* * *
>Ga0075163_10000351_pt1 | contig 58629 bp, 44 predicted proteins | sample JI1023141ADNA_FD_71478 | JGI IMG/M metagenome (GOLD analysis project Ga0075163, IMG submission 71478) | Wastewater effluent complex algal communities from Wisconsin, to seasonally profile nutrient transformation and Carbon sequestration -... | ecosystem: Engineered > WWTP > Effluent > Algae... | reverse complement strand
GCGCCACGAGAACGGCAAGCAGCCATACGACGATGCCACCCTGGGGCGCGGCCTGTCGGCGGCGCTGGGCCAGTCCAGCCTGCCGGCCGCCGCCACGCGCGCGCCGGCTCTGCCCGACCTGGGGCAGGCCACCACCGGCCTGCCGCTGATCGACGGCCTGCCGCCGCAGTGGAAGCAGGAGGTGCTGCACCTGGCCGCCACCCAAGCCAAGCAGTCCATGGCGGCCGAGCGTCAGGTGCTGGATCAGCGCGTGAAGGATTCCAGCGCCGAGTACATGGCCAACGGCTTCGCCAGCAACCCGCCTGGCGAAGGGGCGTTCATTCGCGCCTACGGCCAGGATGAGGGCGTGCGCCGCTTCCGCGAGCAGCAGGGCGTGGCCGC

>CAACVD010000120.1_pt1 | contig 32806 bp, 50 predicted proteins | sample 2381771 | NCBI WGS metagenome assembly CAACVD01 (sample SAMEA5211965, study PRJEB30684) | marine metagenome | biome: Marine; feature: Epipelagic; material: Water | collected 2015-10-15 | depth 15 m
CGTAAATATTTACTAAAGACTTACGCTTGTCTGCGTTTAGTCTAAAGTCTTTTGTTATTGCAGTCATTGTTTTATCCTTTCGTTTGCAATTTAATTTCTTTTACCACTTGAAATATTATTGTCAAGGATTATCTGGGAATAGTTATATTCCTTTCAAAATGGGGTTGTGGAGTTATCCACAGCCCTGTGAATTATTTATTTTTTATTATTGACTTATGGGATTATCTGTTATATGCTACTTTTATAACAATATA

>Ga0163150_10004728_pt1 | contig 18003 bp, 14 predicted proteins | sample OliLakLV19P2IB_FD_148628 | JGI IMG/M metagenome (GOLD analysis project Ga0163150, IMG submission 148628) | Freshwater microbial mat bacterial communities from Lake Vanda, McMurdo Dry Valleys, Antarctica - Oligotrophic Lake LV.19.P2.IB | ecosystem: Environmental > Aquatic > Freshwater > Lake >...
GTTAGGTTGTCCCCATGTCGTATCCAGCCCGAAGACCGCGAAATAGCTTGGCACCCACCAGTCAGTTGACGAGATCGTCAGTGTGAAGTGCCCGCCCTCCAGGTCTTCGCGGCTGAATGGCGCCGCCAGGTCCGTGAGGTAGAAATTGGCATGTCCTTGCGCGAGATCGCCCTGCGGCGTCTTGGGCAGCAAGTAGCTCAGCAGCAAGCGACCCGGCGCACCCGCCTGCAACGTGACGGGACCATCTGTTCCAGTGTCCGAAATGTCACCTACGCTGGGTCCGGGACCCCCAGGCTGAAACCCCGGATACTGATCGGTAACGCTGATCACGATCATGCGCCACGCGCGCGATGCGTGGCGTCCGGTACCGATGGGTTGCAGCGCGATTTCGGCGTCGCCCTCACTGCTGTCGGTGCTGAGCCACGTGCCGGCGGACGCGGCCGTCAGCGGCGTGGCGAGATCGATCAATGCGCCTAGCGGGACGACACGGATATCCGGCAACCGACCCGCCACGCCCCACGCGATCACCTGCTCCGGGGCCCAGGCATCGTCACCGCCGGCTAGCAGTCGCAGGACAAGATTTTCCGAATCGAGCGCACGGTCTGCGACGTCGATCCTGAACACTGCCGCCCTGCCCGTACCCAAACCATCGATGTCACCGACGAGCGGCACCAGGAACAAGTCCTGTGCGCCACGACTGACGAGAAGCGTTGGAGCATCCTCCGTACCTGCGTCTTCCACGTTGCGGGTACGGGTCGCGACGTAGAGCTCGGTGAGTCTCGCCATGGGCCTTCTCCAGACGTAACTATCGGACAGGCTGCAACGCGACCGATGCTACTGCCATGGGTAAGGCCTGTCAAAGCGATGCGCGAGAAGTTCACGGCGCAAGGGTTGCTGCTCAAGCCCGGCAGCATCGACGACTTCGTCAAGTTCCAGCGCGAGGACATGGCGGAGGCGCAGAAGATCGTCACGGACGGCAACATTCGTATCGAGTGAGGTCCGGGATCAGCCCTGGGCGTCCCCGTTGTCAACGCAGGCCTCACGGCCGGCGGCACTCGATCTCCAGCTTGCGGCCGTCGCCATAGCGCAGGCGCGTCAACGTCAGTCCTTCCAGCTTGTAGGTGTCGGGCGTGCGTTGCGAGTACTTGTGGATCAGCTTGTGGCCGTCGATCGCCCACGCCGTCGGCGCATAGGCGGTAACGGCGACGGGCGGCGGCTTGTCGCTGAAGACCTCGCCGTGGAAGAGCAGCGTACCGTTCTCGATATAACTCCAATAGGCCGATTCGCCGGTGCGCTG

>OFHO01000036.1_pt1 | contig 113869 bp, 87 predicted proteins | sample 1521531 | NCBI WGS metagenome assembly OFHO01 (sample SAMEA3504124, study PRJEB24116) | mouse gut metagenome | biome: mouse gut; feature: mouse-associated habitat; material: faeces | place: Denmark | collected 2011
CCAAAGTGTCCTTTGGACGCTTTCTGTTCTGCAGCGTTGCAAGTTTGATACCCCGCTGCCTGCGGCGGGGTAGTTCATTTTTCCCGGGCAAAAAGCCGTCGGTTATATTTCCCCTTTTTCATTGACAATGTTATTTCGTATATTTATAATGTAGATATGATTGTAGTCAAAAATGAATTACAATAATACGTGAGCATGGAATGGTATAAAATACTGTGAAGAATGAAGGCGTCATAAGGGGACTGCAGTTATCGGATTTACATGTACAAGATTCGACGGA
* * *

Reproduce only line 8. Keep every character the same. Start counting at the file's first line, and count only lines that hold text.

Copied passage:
CCAAAGTGTCCTTTGGACGCTTTCTGTTCTGCAGCGTTGCAAGTTTGATACCCCGCTGCCTGCGGCGGGGTAGTTCATTTTTCCCGGGCAAAAAGCCGTCGGTTATATTTCCCCTTTTTCATTGACAATGTTATTTCGTATATTTATAATGTAGATATGATTGTAGTCAAAAATGAATTACAATAATACGTGAGCATGGAATGGTATAAAATACTGTGAAGAATGAAGGCGTCATAAGGGGACTGCAGTTATCGGATTTACATGTACAAGATTCGACGGA